SINGAPORE - On paper, it was like nothing had changed at the Marigold National Squash Championships.
Two-time defending champions Samuel Kang and Au Yeong Wai Yhann retained their men's and women's open titles respectively on Saturday (Dec 5). But in reality, it was a very different tournament for the players to come back to after a year of not competing.
Players could only enter the venue, Kallang Squash Centre, 15 minutes before the match and had to wait at a separate holding area before being ushered into their respective courts. Spectators were also not allowed.
But Kang, 29, was just happy to be competing again after a year. His last tournament was the 2019 Men's World Team Squash Championships in Washington DC last December.
He beat Marcus Phua 3-0 (11-6, 11-4, 17-15) for his fourth national title. His first in 2011 came also after he beat Phua.
Kang told The Straits Times: "I'm definitely very happy to get this win today. This year has been tough for all of us. I never expected this tournament to happen in the first place.
"It was a tough match and we were both feeling it. At the end, he was playing very well."
Phua saved five match points but failed to convert his two game points.
But the 31-year-old was still pleased with his performances over the past week after making the final without dropping a single game.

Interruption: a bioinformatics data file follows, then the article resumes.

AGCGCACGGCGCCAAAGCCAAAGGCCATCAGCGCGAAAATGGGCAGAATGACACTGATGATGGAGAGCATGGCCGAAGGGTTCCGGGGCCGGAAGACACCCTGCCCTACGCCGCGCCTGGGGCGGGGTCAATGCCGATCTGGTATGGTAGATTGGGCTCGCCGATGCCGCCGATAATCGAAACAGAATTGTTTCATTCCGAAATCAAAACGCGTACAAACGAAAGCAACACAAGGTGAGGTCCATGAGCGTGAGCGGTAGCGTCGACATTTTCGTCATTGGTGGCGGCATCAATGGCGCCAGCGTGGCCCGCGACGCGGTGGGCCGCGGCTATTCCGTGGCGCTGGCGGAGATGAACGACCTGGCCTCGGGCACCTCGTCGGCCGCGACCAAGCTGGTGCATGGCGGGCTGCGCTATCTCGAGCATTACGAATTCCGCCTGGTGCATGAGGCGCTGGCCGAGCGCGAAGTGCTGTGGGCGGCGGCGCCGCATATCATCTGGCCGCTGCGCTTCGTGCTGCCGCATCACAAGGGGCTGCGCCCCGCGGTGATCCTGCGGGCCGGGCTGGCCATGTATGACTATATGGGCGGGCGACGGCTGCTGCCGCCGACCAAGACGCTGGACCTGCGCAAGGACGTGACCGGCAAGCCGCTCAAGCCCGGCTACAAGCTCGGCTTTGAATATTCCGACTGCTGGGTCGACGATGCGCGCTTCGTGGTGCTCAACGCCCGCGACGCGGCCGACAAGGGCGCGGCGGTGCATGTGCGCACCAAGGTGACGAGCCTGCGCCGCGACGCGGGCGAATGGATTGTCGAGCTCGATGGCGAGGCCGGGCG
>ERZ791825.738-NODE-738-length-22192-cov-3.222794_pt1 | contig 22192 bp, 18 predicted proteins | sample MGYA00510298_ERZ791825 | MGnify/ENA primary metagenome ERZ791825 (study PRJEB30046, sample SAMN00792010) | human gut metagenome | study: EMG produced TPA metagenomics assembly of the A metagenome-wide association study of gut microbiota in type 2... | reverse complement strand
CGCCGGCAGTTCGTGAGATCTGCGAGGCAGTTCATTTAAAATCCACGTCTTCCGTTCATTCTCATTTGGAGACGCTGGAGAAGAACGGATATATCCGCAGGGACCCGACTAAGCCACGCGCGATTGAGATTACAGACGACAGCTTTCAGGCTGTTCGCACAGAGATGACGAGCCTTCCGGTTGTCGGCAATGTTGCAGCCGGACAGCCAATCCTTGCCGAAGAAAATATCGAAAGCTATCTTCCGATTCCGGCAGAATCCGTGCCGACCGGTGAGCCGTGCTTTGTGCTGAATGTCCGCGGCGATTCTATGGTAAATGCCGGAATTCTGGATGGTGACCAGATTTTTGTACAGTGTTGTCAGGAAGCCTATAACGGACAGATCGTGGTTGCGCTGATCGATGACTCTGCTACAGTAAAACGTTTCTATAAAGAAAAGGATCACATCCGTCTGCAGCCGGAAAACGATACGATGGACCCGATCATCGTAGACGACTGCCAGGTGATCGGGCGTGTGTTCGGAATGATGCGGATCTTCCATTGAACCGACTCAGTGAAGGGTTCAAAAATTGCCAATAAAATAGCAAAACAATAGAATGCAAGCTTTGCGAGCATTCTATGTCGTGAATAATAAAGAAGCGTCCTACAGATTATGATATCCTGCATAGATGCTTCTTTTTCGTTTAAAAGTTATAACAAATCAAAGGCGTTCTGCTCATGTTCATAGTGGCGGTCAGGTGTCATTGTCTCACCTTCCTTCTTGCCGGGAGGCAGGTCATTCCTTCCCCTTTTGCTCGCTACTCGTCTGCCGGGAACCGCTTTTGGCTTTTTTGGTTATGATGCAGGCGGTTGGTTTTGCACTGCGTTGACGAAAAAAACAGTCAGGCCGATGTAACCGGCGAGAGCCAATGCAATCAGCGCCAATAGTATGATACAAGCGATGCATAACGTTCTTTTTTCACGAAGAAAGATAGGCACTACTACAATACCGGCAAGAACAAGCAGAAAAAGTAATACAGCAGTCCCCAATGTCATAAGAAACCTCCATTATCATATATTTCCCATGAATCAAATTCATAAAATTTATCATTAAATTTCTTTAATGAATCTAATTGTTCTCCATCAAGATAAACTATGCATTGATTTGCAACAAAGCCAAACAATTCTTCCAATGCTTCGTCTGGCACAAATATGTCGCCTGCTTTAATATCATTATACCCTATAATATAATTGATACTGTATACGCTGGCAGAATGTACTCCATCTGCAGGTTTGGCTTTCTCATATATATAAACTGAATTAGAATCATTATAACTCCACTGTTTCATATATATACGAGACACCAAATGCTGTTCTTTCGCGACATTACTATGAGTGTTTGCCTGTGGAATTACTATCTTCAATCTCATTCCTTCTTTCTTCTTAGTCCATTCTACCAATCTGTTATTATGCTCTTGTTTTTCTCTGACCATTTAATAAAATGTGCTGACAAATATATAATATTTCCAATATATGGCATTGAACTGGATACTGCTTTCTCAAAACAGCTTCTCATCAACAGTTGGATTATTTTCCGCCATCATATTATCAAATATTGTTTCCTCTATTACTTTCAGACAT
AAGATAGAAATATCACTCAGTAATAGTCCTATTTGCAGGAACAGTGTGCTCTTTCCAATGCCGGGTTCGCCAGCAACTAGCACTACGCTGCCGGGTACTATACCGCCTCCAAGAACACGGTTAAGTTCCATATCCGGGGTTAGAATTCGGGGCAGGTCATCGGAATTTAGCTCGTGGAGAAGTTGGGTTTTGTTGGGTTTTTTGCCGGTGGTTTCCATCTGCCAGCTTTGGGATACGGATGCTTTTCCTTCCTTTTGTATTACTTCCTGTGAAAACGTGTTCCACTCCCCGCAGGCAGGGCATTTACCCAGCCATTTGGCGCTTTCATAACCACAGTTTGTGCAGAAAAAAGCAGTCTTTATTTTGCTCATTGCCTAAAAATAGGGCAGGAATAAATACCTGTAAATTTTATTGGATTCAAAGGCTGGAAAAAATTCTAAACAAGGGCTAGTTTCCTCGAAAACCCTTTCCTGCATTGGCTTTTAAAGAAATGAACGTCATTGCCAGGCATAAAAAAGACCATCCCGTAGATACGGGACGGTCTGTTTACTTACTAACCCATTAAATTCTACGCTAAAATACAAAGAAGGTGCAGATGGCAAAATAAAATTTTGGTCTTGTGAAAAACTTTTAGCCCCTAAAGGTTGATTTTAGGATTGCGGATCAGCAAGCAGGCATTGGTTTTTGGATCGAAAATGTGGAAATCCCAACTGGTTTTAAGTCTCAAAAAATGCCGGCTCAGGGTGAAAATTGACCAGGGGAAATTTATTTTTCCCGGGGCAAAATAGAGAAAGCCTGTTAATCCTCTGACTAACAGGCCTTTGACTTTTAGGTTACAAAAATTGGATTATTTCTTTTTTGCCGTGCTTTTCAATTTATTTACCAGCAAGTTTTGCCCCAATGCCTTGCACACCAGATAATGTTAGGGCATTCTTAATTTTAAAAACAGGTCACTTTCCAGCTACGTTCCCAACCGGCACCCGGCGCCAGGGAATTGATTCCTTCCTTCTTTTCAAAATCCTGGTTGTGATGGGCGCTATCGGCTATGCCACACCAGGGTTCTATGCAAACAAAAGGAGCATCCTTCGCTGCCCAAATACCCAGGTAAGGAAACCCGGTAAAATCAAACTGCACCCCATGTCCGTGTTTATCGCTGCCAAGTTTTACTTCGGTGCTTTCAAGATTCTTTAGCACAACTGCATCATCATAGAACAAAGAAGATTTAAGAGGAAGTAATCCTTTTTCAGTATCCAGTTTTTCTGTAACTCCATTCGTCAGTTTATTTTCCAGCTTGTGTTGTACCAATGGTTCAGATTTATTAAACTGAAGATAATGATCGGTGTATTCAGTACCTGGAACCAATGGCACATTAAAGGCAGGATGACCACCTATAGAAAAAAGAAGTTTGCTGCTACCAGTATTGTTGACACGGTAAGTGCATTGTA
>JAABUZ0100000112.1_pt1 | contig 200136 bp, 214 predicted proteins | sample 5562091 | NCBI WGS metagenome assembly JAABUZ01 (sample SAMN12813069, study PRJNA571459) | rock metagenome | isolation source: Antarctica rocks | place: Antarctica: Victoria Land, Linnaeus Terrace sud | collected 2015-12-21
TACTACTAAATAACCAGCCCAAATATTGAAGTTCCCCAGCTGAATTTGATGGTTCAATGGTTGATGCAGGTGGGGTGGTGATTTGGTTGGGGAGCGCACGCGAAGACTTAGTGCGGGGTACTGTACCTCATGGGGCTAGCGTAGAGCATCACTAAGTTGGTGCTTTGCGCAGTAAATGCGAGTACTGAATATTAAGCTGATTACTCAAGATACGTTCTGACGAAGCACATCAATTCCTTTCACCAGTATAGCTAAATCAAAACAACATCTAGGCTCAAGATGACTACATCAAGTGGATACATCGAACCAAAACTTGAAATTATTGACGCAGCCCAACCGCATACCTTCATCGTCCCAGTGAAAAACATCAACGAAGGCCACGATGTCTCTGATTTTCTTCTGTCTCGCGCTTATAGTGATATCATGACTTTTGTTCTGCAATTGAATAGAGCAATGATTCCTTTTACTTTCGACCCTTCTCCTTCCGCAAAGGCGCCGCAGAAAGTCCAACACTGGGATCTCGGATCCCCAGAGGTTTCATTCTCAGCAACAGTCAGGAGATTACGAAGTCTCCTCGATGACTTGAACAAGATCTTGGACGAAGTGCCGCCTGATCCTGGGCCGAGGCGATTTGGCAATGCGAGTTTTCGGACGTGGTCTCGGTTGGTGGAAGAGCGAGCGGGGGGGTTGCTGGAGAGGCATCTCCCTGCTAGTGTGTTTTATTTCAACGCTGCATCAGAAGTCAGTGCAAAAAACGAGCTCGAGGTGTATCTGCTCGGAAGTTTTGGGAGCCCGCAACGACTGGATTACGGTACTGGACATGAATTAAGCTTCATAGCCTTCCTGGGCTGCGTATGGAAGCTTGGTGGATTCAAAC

"I'm enjoying every moment of it so hopefully I can keep up this level of squash for as long as I can and see where that takes me," said the 2010 and 2012 champion.
"I think I played very well today. I just wanted to come today and put up a good show and hang in there for as long as I can. I was very pleased with the third game... but the quality of his game really showed and he hung in there.
"Even though I hit a couple of winners, they were not enough to sneak in a game. Credit to him, he played really well today."
In the women's final, pre-match jitters did not get to multiple SEA Games medallist Au Yeong as she comfortably beat Gracia Chua 3-0 (11-7, 11-0, 13-11).
The 21-year-old said: "I definitely had a little bit of match nerves because I've been away from it for so long but it feels good and hopefully there will be more tournaments coming up."
Her training sessions were cut by 30 minutes from two hours and only two are allowed in a court with no switching allowed, but she has learnt to work around the changes.
She said: "Usually we get to play with more players during training but now we can only stick to one court. And we can only do two-people drills now.
"It's also a little disruptive because if the coach wants to correct us, they have to stay outside and show us the corrections.
"But we've worked around it. I also think the protocols (at the tournament) are enough. It's more of us doing our part to wash our hands regularly, wear our masks after finishing our game and stuff like that."